Quality priorities

The Trust identified four quality priorities for 2022/23, with each operational division focusing on one priority area. Below sets out what these priorities were and how the Trust has made progress in these areas.

Quality priority Why this is important to us Achievement

Improve the involvement of carers and families in patient/service users’ care

(Adult Inpatient and Urgent Care Division).

This priority builds on previous work to improve carer and family involvement across the adult inpatient care pathways, where safety needs are particularly central.

Carer involvement has been a key theme in a number of incidents and complaints in the division.

Carer champions are now available on all adult acute mental health wards and feedback has been positive.

The posts were substantively funded following the pilot and further funding is being sought to introduce a further carer champion for rehabilitation inpatient services.

To make it easier for people who use our services to share their experiences of care using a range of methods and use this to inform service developments and improvements.

(Specialist Services Division).

The division recognised that a single metric could not provide a rounded picture of people’s experience and that more creative ways were required to give people an opportunity to provide real time feedback.

We want to ensure people feel listened to and that we are able to demonstrate their feedback has contributed to change.

The traditional way of using surveys can disadvantage some more vulnerable groups of service users, who may not then have an opportunity to provide feedback about their experiences.

The division has been working hard to make it easier for people to provide feedback and offer a range of methods, including

Scannable QR codes, web links, paper forms.

The Learning Disability Service’s, ‘Your Say, Your Way’ project has enabled people to provide the feedback they want, in the easiest way for them. Our Experts by Experience, continue to work with the Patient Experience team to look at ways they can make methods more accessible in an easy read format and collate these on our patient experience reporting system.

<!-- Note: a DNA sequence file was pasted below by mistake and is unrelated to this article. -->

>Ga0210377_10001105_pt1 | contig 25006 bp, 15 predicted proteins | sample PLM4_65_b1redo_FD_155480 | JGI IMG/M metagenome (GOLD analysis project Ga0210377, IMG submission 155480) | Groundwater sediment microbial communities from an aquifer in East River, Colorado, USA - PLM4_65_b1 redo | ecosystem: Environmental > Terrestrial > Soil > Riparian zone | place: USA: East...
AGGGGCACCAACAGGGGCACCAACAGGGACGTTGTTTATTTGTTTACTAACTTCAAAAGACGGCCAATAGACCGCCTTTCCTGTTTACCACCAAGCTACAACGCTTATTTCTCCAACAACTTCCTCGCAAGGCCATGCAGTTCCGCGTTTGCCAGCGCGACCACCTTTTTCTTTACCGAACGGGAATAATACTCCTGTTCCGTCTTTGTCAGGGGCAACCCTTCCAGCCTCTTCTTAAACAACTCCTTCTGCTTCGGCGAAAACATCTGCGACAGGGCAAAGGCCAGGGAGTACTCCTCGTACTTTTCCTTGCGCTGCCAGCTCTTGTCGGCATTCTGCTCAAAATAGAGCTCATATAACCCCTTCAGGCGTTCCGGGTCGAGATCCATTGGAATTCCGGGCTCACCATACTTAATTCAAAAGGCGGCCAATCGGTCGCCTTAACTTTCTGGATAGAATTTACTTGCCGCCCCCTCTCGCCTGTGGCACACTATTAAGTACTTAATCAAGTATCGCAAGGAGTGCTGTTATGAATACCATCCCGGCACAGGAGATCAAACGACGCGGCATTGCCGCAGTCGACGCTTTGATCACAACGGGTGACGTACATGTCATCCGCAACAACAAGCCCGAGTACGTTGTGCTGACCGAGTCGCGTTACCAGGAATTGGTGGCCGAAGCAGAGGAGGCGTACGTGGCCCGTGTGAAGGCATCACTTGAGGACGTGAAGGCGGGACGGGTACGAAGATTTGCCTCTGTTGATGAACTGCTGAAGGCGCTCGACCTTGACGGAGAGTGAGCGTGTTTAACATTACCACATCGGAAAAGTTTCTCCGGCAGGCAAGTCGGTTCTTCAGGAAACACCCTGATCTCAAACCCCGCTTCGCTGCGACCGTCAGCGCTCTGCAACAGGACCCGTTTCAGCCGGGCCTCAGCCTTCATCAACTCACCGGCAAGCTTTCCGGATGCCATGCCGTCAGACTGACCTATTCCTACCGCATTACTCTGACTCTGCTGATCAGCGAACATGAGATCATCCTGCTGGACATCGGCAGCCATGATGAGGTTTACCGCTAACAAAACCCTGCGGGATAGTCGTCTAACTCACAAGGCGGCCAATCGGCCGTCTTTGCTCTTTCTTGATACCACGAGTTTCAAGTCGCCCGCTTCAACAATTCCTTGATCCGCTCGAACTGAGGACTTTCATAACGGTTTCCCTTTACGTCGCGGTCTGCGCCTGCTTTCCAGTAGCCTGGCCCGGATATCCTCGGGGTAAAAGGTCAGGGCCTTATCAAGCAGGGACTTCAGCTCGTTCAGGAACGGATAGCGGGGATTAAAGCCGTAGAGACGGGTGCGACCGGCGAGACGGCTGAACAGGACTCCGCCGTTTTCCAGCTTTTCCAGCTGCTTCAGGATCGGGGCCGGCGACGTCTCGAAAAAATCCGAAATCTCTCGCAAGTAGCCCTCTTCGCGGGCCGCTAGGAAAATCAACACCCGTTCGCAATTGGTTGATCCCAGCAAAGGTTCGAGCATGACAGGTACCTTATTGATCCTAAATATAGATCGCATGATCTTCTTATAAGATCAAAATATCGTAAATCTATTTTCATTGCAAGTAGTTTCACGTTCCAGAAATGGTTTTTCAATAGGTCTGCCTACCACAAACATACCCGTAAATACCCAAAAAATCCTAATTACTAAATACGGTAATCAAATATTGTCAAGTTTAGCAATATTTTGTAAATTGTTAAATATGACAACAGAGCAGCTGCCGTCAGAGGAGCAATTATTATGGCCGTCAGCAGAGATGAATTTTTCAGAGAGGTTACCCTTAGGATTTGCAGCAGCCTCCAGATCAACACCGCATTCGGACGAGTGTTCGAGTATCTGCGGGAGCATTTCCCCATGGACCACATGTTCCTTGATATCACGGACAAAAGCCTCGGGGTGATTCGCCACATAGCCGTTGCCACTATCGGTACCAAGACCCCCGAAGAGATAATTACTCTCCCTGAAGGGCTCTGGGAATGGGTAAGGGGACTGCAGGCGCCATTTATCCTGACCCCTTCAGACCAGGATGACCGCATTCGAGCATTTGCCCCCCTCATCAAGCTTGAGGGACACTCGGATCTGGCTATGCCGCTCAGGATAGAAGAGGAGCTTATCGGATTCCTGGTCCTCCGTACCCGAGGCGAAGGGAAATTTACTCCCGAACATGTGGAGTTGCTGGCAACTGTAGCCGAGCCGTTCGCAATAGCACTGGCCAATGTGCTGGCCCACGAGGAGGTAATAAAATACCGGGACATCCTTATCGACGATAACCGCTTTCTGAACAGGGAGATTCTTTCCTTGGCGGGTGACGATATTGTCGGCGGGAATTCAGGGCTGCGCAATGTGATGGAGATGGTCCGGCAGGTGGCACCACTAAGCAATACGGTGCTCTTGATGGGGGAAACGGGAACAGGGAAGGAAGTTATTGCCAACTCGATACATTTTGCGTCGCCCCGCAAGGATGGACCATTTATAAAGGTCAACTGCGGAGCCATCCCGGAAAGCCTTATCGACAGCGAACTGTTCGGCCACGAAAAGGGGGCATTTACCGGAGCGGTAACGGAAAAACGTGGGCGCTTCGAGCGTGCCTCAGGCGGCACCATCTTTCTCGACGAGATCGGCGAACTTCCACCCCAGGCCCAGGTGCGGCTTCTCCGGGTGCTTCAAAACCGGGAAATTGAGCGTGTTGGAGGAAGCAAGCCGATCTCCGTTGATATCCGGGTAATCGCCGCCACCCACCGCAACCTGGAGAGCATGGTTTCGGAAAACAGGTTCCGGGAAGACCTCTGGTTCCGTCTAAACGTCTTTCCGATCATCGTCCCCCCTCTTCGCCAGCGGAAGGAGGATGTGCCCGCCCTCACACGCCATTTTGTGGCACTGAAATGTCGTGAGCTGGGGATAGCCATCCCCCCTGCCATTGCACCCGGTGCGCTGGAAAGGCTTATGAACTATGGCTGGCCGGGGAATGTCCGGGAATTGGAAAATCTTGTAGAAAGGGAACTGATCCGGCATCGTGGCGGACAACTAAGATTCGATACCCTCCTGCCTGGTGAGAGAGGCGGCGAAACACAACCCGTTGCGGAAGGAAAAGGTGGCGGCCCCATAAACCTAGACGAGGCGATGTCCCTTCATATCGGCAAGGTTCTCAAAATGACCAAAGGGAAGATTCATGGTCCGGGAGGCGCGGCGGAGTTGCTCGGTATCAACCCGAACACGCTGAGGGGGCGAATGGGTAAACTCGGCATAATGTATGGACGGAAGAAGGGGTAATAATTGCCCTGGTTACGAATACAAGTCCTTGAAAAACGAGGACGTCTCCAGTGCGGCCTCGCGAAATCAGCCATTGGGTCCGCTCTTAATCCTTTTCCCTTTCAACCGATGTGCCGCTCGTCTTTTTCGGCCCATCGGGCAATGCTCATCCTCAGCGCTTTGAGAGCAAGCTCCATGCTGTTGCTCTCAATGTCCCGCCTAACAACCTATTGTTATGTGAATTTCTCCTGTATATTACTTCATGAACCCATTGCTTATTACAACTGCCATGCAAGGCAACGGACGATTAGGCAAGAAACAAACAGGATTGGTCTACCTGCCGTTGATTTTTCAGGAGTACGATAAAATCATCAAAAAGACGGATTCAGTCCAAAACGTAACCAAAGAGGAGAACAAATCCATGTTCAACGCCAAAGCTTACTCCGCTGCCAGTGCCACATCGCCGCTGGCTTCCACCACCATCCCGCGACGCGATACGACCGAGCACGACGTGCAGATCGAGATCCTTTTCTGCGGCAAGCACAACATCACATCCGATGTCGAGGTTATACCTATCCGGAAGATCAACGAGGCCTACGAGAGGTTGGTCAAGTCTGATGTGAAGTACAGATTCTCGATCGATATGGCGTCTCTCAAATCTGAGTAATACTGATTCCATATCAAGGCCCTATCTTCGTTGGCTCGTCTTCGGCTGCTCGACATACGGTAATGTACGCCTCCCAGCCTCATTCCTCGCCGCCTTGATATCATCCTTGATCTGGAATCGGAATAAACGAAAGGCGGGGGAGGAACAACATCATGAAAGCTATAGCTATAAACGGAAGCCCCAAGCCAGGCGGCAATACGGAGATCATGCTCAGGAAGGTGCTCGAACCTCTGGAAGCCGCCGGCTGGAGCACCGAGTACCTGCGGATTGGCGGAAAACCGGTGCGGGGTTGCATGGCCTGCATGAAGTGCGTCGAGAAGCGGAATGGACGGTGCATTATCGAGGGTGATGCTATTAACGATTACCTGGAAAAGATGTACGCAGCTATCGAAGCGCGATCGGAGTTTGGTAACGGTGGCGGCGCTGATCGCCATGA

In children and young people services. Healthy Minds and Boston core CAMHS are waiting to move to the pilot phase of their new SMS text project to gain family and friends’ feedback soon.

Improve the involvement of carers and families in patient/service users’ care.

(Adult Community Services Division).

Service user and carer feedback on their experience of care is vital to support service improvement and development.

Additional carer leads have now been identified across all community services.

The division is also working with the Recovery College, and ‘We Are With You’ on Dual Diagnosis substance misuse, and additional support for carers.

A range of carers information booklets have also been developed including supporting patients in crisis and updated carers packs. The Recovery College has also launched a range of courses for carers.

Although the data is still being reviewed, overall, there appears to have been an increase in the number of community staff undertaking the carer training and the division is well represented at the Meridian Training.

Further work to collect feedback from carers is underway to help develop next steps.

Establish a Memory Assessment Digital Pathway to support patients with cognitive issues

(Older People and Frailty Division).

As a Trust we wanted to establish a Memory Assessment Digital Pathway to widen the offer for patients with cognitive issues.  Giving patients access to a digital pathway for diagnosis and post diagnostic support. 

The Trust has received feedback from complaints and serious incident investigations that access to timely diagnosis has been an issue.

This is also linked to NHS Lincolnshire Integrated Care Board (ICB) priority to improve dementia diagnosis rates for patients in Lincolnshire and interweaves with clinical ambitions regarding a young onset pathway, as well as carer engagement and involvement.

Eight new remote practitioners have now been recruited and are supporting those on the waiting list to access memory assessment services with timely assessment, diagnosis and support using either face to face or digital channels where this is the patient’s preference.

This project is proving successful and reducing the time from first appointment to diagnosis to meet national targets. 

The practitioner posts support teams where there are longer waits and provide assessment and diagnostic service with transfer back into community mental health team for ongoing support with medication and monitoring.